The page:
The Hayes Code, Censorship, and its Effect on Culture

Images retrieved from: on August 24th, 2014. on August 24th, 2014.

Pre-Code Hollywood

Pre-Code Hollywood refers to the era in the American film industry between the introduction of sound in the late 1920s[1] and the enforcement of the Motion Picture Production Code (Hays Code) censorship guidelines. Although the Code was adopted in 1930, oversight was poor and it did not become effectively enforced until July 1, 1934. Before that date, movie content was restricted more by local laws, negotiations between the Studio Relations Committee (SRC) and the major studios, and popular opinion than strict adherence to the Hays Code, which was often ignored by Hollywood filmmakers.

As a result, films in the late 1920s and early 1930s included sexual innuendos, references to homosexuality, miscegenation, illegal drug use, infidelity, abortion, and profane language, as well as women in their undergarments. Strong women dominated the screen in films such as Baby Face, and Red-Headed Woman. Gangsters in films like The Public Enemy, Little Caesar, and Scarface were more heroic than evil. In addition to stronger female characters, films dealt with female subject matters that were not revisited until much later in Hollywood history. Nefarious characters were seen to profit from their deeds, in some cases without significant repercussions, and drug use was a topic of several films. Text retrieved from on August 24th, 2014.

The two clips above are from from (2008) Thou Shalt Not: Sex, Sin and Censorship in Pre-Code Hollywood and (2003) Complicated Women. Censorship of Hollywood had a huge impact on everyone's culture (including the cannabis culture), and not a positive one. It stifled dissemination of culture and enforced a monocultural point of view.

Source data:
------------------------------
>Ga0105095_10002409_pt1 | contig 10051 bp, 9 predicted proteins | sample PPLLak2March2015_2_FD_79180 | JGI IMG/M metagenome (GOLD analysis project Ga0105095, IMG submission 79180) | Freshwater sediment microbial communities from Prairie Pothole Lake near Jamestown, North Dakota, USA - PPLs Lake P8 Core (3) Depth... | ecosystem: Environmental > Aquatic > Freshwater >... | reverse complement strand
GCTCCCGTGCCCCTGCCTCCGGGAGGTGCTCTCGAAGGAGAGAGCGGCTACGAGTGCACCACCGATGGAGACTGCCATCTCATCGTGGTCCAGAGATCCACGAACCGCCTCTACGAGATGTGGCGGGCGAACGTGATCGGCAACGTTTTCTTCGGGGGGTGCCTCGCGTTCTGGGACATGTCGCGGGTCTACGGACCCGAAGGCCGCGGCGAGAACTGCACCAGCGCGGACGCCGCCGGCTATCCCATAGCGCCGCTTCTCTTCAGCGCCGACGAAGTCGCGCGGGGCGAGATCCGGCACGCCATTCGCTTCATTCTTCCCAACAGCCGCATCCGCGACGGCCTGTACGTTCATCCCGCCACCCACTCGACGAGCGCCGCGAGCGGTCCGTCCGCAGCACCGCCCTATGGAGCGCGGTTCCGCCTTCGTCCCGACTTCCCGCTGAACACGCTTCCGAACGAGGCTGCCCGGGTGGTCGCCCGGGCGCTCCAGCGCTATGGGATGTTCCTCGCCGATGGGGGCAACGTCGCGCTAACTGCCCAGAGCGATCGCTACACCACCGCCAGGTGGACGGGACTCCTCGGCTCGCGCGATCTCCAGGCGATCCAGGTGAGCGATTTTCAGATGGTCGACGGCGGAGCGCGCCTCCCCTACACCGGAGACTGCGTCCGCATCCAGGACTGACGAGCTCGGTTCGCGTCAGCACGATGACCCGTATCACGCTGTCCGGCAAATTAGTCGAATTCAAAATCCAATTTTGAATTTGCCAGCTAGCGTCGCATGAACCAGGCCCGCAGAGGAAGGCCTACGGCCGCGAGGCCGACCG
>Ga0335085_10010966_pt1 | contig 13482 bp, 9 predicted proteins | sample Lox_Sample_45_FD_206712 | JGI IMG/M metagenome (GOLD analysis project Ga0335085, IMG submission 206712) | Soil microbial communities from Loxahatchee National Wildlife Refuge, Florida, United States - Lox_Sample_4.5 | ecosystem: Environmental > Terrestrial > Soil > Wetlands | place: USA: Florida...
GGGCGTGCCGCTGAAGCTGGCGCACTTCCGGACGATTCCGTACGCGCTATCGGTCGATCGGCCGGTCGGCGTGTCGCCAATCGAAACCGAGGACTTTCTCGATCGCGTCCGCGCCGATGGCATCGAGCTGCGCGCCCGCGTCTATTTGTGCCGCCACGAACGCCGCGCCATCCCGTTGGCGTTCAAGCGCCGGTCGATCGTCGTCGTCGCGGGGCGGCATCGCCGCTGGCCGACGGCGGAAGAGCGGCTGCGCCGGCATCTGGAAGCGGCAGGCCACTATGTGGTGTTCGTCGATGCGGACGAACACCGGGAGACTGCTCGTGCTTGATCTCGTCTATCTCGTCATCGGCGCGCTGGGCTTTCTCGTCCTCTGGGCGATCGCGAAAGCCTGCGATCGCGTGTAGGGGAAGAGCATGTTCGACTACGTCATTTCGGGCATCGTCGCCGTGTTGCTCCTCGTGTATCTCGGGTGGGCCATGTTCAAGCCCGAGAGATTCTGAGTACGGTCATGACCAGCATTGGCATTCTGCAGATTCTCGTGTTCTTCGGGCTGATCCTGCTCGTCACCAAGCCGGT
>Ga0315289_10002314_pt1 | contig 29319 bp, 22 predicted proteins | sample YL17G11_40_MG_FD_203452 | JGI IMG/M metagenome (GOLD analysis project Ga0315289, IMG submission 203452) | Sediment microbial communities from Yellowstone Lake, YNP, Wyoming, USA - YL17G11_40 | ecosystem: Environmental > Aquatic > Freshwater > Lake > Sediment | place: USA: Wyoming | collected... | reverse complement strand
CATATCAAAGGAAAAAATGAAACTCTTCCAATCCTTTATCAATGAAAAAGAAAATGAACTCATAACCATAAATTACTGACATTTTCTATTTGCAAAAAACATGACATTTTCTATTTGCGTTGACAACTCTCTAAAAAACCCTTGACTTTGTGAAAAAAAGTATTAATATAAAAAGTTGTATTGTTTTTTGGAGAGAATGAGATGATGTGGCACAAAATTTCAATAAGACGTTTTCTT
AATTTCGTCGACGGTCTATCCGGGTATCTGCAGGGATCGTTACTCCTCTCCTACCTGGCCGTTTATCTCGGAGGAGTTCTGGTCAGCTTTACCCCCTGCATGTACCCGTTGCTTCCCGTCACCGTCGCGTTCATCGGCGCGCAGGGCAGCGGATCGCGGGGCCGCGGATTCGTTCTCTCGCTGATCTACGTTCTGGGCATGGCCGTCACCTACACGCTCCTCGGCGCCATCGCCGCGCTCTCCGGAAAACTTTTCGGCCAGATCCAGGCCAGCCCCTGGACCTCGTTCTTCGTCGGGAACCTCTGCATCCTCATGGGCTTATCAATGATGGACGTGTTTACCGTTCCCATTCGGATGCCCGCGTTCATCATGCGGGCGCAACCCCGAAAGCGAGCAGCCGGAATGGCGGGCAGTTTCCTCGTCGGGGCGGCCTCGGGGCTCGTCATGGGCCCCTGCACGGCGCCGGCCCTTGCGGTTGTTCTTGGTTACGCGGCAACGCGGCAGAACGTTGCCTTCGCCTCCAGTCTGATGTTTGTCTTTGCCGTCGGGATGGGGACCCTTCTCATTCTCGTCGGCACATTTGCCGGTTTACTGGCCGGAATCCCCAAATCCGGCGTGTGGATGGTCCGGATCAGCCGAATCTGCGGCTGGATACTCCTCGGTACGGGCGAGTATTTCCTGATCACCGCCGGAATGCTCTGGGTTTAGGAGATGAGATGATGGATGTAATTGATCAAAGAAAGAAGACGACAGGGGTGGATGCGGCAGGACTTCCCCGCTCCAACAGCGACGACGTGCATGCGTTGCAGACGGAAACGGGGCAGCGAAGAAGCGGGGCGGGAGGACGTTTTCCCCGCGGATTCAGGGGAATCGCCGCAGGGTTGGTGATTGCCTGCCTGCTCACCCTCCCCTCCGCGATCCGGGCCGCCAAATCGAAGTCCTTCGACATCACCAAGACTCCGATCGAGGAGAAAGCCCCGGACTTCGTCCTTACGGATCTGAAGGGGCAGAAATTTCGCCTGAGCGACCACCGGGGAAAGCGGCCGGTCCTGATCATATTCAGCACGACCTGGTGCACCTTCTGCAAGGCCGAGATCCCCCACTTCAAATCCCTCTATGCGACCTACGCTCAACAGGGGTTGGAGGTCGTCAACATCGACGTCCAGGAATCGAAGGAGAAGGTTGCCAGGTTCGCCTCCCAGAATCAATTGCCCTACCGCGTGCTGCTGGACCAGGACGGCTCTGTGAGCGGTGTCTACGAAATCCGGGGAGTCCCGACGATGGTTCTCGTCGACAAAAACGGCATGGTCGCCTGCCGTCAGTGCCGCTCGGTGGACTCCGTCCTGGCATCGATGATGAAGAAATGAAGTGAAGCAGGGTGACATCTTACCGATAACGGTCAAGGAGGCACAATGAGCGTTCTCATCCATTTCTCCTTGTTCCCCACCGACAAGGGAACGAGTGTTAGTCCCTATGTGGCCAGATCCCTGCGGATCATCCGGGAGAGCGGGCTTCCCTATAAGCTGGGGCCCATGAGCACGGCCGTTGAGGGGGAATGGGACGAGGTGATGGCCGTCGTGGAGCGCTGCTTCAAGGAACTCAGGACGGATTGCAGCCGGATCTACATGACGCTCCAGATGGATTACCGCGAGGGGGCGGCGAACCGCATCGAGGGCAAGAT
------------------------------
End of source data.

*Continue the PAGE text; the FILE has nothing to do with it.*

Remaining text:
Video: Pre-Code Hollywood: Overview of Pre-Code Film Festival
This is an overview of a pre-Code film festival at the Roxie Cinema in 1997.

The Enforcement of the Hays Code

Video: The History of Hollywood Censorship and the Ratings System

In March 31, 1930, the MPPDA issued a statement of policy called the The Motion Picture Production Code (also known as the Hays Code). It set up a small jury to review films for content, Understaffed and headed by ineffectual but mostly uninterested board members, the Hays Code was still without teeth and largely mocked by industry insiders.

That changed when the American Bishops of the Roman Catholic Church organized The Legion of Decency and in 1934 with the support of Protestant and Jewish Organizations began calling for boycotts of films deemed unacceptable.

This was the dollar that broke the camel’s back – The Hollywood studios, still reeling from the losses of 1933 due in large part to the delayed effects of the Great Depression, were forced to act.

The Hays Office authorized to set up the Production Code Administration (PCA) with Catholic laymen Joseph I. Breen as head.
Joseph I. Breen

The MPPDA agreed to show only films that carried the PCA seal of approval and the studios voluntarily gave the PCA the authority to review and delete morally objectionable material from both the final script and the final cut of the film.

Breen enforced the code zealously. Forbidden were scenes of passion – films had to uphold the sanctity of marriage. Adultery, seduction and rape were never to be more than suggested and only if absolutely necessary to the plot and always punished at the end. Profanity, racial epithets, implications of prostitution, drug addiction, nudity, sexually suggestive dancing and costumes were all verboten.

The code also addressed violence. It was forbidden to go into detail of a crime, display machine guns or illegal weapons or even discuss weapons on screen. Law Enforcement was never to be shown dying at the hands of a criminal and all crime had to be punished in the end.

This rigid Catholic sensibility of good vs evil was a far cry from the loose morals of the anything goes Jazz Age.

So why did the studios agree to such Draconian self censorship? There are several reasons. It kept Washington from exercising even more control over the studios, It quelled fears from religious groups threatening boycotts during economically unstable times. And lastly, and perhaps most cynically, the Production Code was sort of a blue print for screenwriters. Stories could move in only one direction – love ended in marriage, crime ended in punishment – a simple efficient method for the studio system to streamline the story process and mass produce as many movies as possible.Text retrieved from on August 24th, 2014.